Despite the success of these vaccines, misleading messages from public health experts and the White House have created confusion that has left fertile ground for DeSantis’ disingenuous and self-serving maneuvers.
It’s time to talk honestly about the downsides of Covid-19 vaccines. They don’t do much to prevent people from getting mild cases of the actual variants. They don’t do much to curb community transmission. And like all pharmaceuticals, they are not completely safe. Booster mandates for youth constitute security theater (free rapid tests would do much more to keep college students from infecting their grandparents or professors).
Writing off or ignoring these minor problems has eroded public trust and created an opening for DeSantis to sow discord and confusion.
While it’s fair to say that presidential hopeful DeSantis is proving himself to be a health risk with his fraudulent petition, the move capitalizes on the pre-existing distrust of public health, big pharma and the media on the part of many Americans.
In the parts of his petition dealing with safety concerns, DeSantis is playing on a common misconception: that anecdotes count as data. If you followed hundreds of millions of people over a period of time, some would die or have complications suddenly, by chance – and so when you give hundreds of millions of people a vaccine, the same thing will happen for reasons that have nothing to do with the vaccine. (This was brought home by the sudden death of sports journalist Grant Wahl, 49, during the World Cup — attributed to an aneurysm by an autopsy but used by vaccine skeptics to stoke fear.)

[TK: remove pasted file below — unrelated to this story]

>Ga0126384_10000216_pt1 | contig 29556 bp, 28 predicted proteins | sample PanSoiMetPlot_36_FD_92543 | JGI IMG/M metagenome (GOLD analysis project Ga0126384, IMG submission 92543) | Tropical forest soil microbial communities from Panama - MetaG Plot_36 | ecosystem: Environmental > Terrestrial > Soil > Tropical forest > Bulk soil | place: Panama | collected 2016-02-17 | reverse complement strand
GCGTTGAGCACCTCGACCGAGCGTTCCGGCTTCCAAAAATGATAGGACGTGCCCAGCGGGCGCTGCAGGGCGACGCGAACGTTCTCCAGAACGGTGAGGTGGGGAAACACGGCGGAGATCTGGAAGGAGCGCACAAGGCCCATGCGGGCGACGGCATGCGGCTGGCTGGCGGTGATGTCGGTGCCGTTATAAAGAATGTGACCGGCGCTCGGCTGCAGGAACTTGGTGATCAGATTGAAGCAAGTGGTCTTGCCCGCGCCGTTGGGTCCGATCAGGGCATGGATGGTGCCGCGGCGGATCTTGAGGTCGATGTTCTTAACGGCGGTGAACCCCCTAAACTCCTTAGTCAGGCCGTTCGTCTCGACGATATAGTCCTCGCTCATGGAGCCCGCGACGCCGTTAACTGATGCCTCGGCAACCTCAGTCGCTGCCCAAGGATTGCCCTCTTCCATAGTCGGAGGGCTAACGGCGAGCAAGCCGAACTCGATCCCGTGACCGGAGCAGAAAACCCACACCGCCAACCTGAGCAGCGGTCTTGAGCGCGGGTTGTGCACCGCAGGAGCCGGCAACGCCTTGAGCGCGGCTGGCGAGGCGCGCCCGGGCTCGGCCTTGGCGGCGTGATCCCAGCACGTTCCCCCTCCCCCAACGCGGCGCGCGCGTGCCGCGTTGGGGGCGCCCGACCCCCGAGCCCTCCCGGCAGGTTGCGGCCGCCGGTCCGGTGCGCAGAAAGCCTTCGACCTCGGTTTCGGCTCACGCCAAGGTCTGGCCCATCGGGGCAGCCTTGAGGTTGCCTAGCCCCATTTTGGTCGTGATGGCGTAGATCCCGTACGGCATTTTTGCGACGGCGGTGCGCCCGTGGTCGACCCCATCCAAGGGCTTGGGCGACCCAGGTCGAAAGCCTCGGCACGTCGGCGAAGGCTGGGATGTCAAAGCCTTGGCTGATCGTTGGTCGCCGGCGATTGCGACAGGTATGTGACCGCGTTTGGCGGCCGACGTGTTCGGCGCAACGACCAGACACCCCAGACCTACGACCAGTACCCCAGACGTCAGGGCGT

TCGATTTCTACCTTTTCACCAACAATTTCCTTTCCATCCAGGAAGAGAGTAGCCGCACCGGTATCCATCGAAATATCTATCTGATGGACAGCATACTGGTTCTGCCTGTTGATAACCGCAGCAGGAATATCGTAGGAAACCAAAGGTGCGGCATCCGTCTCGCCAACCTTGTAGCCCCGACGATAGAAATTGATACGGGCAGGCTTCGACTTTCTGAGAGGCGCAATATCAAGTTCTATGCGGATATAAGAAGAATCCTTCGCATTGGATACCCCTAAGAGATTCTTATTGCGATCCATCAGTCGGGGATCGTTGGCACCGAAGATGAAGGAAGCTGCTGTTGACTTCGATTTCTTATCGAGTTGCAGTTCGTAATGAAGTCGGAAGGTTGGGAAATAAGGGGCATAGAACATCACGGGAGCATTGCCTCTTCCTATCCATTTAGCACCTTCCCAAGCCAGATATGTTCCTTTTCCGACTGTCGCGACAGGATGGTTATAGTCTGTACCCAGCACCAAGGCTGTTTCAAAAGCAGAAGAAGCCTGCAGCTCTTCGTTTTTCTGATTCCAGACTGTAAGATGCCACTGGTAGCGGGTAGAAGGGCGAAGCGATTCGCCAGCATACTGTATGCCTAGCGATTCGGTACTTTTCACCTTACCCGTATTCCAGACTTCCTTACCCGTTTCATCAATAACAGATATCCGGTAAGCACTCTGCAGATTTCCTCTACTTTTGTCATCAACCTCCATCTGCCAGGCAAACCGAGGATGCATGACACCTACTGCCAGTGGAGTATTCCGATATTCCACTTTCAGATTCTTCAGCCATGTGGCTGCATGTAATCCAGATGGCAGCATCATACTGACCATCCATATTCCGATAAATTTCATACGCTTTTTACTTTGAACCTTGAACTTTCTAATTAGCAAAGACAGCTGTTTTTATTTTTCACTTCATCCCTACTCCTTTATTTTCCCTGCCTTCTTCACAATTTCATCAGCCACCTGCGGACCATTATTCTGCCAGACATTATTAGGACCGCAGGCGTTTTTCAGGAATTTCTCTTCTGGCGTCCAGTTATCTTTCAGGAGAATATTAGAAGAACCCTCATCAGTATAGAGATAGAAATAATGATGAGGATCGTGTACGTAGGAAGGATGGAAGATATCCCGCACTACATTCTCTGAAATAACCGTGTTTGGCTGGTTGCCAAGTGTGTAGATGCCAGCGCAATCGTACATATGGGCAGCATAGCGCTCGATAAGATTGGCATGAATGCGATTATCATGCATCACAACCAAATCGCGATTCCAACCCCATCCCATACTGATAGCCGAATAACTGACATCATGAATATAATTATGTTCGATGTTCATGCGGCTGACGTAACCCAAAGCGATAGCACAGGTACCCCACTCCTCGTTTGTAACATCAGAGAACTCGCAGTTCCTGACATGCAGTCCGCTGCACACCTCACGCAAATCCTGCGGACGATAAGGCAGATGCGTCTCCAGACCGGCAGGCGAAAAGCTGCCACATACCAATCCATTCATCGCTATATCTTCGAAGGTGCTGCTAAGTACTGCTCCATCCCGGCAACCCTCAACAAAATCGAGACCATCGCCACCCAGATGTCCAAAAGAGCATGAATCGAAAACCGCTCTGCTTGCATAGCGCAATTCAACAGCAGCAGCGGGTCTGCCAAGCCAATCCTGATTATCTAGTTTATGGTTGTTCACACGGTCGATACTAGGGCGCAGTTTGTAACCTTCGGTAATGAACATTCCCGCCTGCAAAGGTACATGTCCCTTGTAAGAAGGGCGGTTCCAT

But there is also a false narrative from the left, which was parroted in a Politico article about the DeSantis grand jury stunt: “Most of the medical community, including the Centers for Disease Control and Prevention, the FDA and Johns Hopkins, have emphasized that the Covid vaccine is safe and effective in preventing the virus and protecting against serious symptoms.”
Science no longer supports the notion that the vaccine prevents the virus from infecting people. “The benefit of vaccination in the omicron era is not the protection against infection that it once was. It’s protection against what matters most: serious illness, hospitalization and death,” said Johns Hopkins University researcher and senior physician Amesh Adalja.
Pediatrician and FDA vaccine advisor Paul Offit told me the same thing earlier this month — vaccines and boosters in 2022 and beyond are good for saving lives and preventing serious disease. At this point, most of the vaccinated people have been sick with Covid. They know the vaccine did not “prevent the virus” for them.
The science behind this issue is not that complicated. The shots trigger so-called cellular immunity, which can provide months or perhaps years of strong enough protection against the kind of severe illness that lands people in the ICU. In those who are not elderly or immunocompromised, this protection persists even against the highly mutated progeny of omicron now circulating.
But variants have evolved increasingly efficient ways to overcome the first line of vaccine-induced defense – antibodies. So vaccine protection against minor illnesses is porous and transient. That’s why Offit says it’s best to focus booster campaigns on those who need extra protection against serious illnesses.
There’s a reason scientists initially said the vaccines would prevent transmission of the virus: Clinical trials conducted in 2020 showed that the Pfizer and Moderna vaccines were about 95% effective at preventing symptomatic disease. It wasn’t perfect, and as I wrote in this 2020 column, companies should have collected data on whether vaccines also prevented asymptomatic infection. But it was a reasonable conclusion that vaccinated people were less likely to become infected and spread the virus.